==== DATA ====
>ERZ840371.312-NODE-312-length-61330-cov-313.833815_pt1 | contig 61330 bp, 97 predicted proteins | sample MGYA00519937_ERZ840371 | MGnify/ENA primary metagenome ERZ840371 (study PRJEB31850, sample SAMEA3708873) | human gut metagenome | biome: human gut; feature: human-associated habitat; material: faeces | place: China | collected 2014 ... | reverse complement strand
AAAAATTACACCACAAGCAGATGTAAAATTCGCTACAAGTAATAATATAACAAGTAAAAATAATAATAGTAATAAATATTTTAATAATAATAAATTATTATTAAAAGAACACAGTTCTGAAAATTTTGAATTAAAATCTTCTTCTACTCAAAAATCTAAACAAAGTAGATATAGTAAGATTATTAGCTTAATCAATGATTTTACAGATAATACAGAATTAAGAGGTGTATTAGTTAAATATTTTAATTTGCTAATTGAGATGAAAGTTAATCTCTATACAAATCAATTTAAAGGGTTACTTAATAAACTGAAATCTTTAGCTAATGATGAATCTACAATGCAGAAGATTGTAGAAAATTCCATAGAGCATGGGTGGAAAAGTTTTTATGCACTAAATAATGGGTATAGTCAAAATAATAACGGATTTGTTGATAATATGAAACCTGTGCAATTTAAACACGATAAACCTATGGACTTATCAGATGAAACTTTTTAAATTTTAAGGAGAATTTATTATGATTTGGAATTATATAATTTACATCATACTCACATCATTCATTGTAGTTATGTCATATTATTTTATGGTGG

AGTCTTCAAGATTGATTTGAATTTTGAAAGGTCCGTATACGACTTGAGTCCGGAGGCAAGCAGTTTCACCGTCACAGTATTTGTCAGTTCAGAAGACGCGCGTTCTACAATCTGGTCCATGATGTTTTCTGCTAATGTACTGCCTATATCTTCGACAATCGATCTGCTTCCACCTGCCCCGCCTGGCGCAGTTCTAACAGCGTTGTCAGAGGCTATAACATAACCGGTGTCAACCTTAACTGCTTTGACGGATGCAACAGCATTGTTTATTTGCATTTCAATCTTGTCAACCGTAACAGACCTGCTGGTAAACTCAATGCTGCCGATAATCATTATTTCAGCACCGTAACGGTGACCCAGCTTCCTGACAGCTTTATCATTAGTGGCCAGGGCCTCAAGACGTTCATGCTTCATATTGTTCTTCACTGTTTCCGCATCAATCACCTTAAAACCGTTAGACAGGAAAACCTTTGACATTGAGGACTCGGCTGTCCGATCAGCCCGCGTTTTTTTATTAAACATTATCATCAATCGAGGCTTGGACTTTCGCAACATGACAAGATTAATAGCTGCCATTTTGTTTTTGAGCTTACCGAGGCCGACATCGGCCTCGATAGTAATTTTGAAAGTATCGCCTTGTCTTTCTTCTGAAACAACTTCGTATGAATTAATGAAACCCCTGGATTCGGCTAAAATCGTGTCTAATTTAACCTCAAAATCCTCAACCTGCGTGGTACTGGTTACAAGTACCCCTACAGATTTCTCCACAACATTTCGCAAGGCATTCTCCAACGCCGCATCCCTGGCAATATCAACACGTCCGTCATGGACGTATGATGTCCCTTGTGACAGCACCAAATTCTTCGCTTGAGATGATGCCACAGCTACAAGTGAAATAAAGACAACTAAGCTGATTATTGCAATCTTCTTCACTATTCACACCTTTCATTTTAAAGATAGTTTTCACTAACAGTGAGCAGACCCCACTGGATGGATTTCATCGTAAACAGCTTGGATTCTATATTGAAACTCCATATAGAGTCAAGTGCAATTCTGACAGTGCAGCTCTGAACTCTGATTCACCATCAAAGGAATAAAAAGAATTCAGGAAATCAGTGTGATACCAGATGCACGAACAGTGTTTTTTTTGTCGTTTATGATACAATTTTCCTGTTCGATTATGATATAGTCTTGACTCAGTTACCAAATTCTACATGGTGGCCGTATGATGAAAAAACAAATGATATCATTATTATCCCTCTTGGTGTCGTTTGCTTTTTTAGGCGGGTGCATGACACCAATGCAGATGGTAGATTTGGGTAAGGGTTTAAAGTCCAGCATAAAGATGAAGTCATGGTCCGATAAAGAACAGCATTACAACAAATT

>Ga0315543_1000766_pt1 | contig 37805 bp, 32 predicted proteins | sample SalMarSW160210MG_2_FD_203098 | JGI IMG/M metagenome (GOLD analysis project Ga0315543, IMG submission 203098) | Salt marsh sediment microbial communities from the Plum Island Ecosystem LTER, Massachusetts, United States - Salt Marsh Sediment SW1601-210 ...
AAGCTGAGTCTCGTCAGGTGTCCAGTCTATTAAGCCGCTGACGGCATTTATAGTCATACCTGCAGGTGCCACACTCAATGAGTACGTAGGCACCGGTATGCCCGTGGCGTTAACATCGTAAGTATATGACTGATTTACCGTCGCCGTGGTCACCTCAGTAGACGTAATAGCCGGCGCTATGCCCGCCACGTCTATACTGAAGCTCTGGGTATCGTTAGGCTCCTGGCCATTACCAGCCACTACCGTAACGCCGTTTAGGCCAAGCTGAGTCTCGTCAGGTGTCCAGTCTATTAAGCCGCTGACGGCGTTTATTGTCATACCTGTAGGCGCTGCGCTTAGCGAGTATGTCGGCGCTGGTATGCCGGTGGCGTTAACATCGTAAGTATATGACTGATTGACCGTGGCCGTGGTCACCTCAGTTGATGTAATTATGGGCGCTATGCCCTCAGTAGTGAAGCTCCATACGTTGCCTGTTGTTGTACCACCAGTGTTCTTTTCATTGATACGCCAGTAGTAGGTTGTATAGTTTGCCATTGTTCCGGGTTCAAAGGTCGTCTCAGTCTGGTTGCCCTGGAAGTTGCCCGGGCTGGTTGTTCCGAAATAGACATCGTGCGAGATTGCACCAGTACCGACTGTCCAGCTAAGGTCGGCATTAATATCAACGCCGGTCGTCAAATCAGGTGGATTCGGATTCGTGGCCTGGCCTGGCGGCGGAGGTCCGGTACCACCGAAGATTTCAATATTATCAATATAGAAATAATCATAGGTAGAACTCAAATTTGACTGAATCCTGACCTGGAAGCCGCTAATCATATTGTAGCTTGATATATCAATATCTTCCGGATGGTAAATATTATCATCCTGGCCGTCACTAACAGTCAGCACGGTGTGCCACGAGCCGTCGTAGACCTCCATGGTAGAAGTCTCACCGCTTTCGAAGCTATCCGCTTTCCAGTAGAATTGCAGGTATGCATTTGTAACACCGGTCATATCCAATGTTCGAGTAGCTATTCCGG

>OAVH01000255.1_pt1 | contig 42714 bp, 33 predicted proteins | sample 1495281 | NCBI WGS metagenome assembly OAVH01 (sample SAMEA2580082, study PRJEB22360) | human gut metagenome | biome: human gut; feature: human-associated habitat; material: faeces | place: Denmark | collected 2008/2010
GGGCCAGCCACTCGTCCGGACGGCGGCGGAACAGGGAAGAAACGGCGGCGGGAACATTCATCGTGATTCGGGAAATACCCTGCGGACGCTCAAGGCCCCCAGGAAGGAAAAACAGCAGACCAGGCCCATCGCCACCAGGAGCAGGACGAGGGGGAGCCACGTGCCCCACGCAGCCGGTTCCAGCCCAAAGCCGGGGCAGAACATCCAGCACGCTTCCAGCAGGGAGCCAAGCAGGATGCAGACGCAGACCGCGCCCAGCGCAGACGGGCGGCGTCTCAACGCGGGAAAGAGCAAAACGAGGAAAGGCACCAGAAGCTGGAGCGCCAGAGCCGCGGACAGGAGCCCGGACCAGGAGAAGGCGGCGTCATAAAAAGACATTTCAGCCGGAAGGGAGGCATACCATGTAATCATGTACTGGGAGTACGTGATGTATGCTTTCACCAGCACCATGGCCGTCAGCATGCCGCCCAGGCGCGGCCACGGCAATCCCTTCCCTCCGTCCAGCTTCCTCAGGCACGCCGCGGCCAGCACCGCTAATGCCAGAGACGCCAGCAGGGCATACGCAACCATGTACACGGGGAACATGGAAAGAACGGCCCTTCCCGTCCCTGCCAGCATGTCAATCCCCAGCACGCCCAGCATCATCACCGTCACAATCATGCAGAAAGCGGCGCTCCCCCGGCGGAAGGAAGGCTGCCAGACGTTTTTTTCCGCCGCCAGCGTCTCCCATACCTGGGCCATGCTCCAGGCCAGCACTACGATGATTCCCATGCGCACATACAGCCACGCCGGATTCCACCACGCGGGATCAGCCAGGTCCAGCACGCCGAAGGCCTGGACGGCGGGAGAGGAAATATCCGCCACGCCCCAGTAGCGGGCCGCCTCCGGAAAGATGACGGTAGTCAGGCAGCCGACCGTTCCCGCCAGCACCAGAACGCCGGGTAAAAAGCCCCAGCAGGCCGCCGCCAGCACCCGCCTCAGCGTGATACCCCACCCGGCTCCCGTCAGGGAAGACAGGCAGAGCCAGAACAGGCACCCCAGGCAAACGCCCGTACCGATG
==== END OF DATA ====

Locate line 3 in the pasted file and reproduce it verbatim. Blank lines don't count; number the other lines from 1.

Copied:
AGTCTTCAAGATTGATTTGAATTTTGAAAGGTCCGTATACGACTTGAGTCCGGAGGCAAGCAGTTTCACCGTCACAGTATTTGTCAGTTCAGAAGACGCGCGTTCTACAATCTGGTCCATGATGTTTTCTGCTAATGTACTGCCTATATCTTCGACAATCGATCTGCTTCCACCTGCCCCGCCTGGCGCAGTTCTAACAGCGTTGTCAGAGGCTATAACATAACCGGTGTCAACCTTAACTGCTTTGACGGATGCAACAGCATTGTTTATTTGCATTTCAATCTTGTCAACCGTAACAGACCTGCTGGTAAACTCAATGCTGCCGATAATCATTATTTCAGCACCGTAACGGTGACCCAGCTTCCTGACAGCTTTATCATTAGTGGCCAGGGCCTCAAGACGTTCATGCTTCATATTGTTCTTCACTGTTTCCGCATCAATCACCTTAAAACCGTTAGACAGGAAAACCTTTGACATTGAGGACTCGGCTGTCCGATCAGCCCGCGTTTTTTTATTAAACATTATCATCAATCGAGGCTTGGACTTTCGCAACATGACAAGATTAATAGCTGCCATTTTGTTTTTGAGCTTACCGAGGCCGACATCGGCCTCGATAGTAATTTTGAAAGTATCGCCTTGTCTTTCTTCTGAAACAACTTCGTATGAATTAATGAAACCCCTGGATTCGGCTAAAATCGTGTCTAATTTAACCTCAAAATCCTCAACCTGCGTGGTACTGGTTACAAGTACCCCTACAGATTTCTCCACAACATTTCGCAAGGCATTCTCCAACGCCGCATCCCTGGCAATATCAACACGTCCGTCATGGACGTATGATGTCCCTTGTGACAGCACCAAATTCTTCGCTTGAGATGATGCCACAGCTACAAGTGAAATAAAGACAACTAAGCTGATTATTGCAATCTTCTTCACTATTCACACCTTTCATTTTAAAGATAGTTTTCACTAACAGTGAGCAGACCCCACTGGATGGATTTCATCGTAAACAGCTTGGATTCTATATTGAAACTCCATATAGAGTCAAGTGCAATTCTGACAGTGCAGCTCTGAACTCTGATTCACCATCAAAGGAATAAAAAGAATTCAGGAAATCAGTGTGATACCAGATGCACGAACAGTGTTTTTTTTGTCGTTTATGATACAATTTTCCTGTTCGATTATGATATAGTCTTGACTCAGTTACCAAATTCTACATGGTGGCCGTATGATGAAAAAACAAATGATATCATTATTATCCCTCTTGGTGTCGTTTGCTTTTTTAGGCGGGTGCATGACACCAATGCAGATGGTAGATTTGGGTAAGGGTTTAAAGTCCAGCATAAAGATGAAGTCATGGTCCGATAAAGAACAGCATTACAACAAATT